|Publication number||US4388132 A|
|Application number||US 06/268,813|
|Publication date||Jun 14, 1983|
|Filing date||Jun 1, 1981|
|Priority date||Jun 1, 1981|
|Publication number||06268813, 268813, US 4388132 A, US 4388132A, US-A-4388132, US4388132 A, US4388132A|
|Inventors||Carl E. Hoge, Gregory K. Lin|
|Original Assignee||Burroughs Corporation|
|Export Citation||BiBTeX, EndNote, RefMan|
|Patent Citations (4), Referenced by (31), Classifications (37), Legal Events (7)|
|External Links: USPTO, USPTO Assignment, Espacenet|
This invention relates to methods for applying a protective film to an integrated circuit; and more particularly to methods for applying a protective film to a dynamic memory integrated circuit for the purpose of protecting that memory against alpha-particle radiation.
In a dynamic memory integrated circuit, each memory cell is comprised of a capacitor for storing charges that represent the information in the cell. Typically, this capacitor is formed by the combination of a selected surface region of a semiconductor substrate, an insulating layer lying on that region, and a conductive layer lying on the insulating layer. With that structure, the selected surface region of the semiconductor substrate and the conductive layer over it form two parallel plates of the capacitor.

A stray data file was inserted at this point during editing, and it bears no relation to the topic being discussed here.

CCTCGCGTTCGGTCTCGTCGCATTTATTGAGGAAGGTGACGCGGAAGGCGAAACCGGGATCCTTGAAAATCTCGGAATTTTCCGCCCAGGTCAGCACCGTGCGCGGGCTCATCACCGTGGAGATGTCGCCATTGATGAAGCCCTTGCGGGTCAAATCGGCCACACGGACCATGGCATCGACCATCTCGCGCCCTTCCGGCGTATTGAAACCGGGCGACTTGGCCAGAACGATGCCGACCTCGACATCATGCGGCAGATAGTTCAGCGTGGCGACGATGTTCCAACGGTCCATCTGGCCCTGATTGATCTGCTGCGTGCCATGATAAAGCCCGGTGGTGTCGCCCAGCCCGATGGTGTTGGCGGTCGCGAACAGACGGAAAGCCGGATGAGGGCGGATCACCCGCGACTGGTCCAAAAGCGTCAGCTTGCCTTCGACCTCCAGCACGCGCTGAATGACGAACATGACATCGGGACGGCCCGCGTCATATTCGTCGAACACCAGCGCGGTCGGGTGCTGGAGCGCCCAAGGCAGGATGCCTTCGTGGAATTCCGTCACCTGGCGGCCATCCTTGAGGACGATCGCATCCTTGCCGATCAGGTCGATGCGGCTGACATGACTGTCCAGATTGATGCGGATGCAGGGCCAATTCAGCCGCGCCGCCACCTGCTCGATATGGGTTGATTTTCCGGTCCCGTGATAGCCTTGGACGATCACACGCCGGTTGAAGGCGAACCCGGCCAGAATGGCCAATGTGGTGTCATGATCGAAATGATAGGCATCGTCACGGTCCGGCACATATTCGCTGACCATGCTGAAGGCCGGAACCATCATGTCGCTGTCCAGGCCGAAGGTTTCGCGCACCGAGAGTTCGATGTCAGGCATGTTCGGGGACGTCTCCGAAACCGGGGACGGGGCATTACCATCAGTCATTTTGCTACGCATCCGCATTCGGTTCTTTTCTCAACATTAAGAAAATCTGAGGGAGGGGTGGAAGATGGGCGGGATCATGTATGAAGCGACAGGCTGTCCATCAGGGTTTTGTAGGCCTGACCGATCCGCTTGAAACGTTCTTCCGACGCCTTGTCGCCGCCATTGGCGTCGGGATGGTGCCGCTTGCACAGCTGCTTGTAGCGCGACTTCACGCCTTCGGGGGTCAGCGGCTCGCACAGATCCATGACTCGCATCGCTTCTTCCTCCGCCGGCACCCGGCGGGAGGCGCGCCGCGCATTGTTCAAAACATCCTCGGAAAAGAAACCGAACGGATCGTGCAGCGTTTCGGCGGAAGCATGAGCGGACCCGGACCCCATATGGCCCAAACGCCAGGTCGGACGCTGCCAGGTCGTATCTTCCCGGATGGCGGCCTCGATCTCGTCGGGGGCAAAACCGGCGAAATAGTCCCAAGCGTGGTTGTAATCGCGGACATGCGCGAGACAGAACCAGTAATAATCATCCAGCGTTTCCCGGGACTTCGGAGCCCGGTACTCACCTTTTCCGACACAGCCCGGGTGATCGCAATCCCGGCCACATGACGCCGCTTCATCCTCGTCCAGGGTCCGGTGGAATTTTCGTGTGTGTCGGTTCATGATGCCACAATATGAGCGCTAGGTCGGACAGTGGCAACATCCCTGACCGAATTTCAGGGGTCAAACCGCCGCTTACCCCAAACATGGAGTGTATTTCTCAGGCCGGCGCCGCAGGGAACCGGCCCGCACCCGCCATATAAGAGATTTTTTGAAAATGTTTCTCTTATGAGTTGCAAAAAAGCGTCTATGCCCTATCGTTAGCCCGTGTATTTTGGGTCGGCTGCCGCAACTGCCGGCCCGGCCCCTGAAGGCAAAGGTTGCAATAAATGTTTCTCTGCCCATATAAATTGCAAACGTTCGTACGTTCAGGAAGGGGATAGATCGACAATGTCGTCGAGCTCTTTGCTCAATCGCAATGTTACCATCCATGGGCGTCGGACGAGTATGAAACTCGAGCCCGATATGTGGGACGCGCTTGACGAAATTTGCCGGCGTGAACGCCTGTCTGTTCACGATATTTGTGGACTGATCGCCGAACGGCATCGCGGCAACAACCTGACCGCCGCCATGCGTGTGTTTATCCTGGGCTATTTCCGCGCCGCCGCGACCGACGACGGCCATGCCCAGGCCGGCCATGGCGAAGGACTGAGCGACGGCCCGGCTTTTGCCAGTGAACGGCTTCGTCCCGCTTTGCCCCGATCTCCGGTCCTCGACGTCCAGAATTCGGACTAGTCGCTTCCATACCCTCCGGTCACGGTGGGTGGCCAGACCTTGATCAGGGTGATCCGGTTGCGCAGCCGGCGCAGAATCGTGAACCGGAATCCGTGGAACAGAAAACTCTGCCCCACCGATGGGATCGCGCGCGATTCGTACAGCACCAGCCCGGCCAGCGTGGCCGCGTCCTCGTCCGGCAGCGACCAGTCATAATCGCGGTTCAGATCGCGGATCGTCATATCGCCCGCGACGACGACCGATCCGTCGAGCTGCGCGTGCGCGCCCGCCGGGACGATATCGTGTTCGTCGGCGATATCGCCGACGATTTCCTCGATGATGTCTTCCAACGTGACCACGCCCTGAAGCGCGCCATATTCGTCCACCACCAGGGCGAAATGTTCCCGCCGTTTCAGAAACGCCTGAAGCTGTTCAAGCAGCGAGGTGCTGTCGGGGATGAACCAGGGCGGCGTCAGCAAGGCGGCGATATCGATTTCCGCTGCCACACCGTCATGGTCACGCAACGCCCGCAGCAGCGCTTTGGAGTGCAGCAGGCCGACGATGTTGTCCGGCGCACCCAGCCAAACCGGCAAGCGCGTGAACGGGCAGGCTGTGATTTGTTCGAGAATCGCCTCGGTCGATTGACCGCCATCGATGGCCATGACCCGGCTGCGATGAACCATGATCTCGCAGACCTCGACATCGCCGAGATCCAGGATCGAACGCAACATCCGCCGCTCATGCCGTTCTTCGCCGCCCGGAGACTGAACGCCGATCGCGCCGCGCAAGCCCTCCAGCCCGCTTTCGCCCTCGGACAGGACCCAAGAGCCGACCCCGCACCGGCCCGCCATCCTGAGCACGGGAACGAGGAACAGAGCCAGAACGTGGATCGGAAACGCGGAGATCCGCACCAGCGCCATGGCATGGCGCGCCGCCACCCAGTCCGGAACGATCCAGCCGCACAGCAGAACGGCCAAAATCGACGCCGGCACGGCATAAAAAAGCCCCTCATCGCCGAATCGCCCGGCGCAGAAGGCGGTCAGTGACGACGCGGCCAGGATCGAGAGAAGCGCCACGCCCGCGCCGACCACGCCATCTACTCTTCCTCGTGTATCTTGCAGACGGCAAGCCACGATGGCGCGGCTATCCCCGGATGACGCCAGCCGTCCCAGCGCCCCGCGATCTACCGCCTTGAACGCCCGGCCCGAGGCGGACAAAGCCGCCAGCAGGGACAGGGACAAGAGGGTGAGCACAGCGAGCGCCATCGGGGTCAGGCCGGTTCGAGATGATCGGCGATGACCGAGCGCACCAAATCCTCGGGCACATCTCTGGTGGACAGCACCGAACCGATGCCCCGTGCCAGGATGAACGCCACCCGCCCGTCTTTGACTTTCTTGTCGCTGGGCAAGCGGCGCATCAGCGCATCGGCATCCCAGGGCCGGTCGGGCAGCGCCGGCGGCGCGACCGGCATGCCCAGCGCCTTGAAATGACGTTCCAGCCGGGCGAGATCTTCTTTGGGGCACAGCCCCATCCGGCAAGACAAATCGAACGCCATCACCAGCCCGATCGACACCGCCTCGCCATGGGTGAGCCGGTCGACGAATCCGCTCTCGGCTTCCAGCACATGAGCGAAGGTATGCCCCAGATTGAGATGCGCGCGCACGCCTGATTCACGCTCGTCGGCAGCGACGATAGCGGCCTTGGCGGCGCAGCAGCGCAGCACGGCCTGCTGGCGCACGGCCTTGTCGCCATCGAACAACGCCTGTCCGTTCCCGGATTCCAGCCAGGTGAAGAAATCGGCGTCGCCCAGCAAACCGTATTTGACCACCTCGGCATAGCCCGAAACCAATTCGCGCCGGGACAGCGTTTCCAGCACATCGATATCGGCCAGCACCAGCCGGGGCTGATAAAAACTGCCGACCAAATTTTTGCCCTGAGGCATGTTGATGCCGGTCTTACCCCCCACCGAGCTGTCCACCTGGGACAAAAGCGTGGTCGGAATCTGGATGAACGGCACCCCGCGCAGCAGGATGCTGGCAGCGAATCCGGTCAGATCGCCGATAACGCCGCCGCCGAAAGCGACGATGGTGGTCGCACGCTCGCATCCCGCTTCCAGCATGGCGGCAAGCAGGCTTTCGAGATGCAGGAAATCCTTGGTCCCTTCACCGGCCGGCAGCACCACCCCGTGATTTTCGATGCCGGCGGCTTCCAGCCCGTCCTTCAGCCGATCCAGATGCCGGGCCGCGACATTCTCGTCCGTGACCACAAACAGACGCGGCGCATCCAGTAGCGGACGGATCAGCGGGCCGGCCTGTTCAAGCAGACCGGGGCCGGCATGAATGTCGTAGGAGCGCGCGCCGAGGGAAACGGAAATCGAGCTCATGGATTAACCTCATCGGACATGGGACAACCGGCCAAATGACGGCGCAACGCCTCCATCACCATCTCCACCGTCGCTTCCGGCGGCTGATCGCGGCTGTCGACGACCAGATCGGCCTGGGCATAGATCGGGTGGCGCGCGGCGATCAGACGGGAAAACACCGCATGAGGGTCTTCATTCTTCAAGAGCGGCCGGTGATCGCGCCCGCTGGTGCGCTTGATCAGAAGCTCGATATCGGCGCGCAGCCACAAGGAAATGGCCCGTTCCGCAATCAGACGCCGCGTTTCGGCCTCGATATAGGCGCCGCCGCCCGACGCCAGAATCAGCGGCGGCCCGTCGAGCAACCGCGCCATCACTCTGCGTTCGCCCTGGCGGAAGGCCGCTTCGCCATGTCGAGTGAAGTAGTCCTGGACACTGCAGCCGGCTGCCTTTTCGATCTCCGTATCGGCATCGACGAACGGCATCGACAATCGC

Typically, thousands of such capacitors are formed in a single substrate of which the total area is less than 1/10 of a square inch; and they are interconnected in an array by conductive lines and transistors. These lines and transistors generally are only 1-5 micrometers wide. Then, in operation, the charges representing information are selectively read from and written into the various capacitors.
Over the past several years the tendency in the dynamic memory art has been to continually increase the number of memory cells that are fabricated in a single semiconductor substrate. To a large extent this has been achieved by continually reducing the size of each individual capacitor. But as the size of each capacitor is decreased, the amount of charge which it can hold also decreases. Consequently, small quantities of charge, such as those generated at random in the semiconductor substrate by alpha-particle radiation, can combine with and offset the charges which are normally in the capacitor representing information. And this results in what is known as "soft errors".
To overcome this problem, protective films have been attached to the surface of the dynamic memory. These protective films act as barriers to the alpha particles, and thus they prevent the generation of unwanted charges in the semiconductor substrate.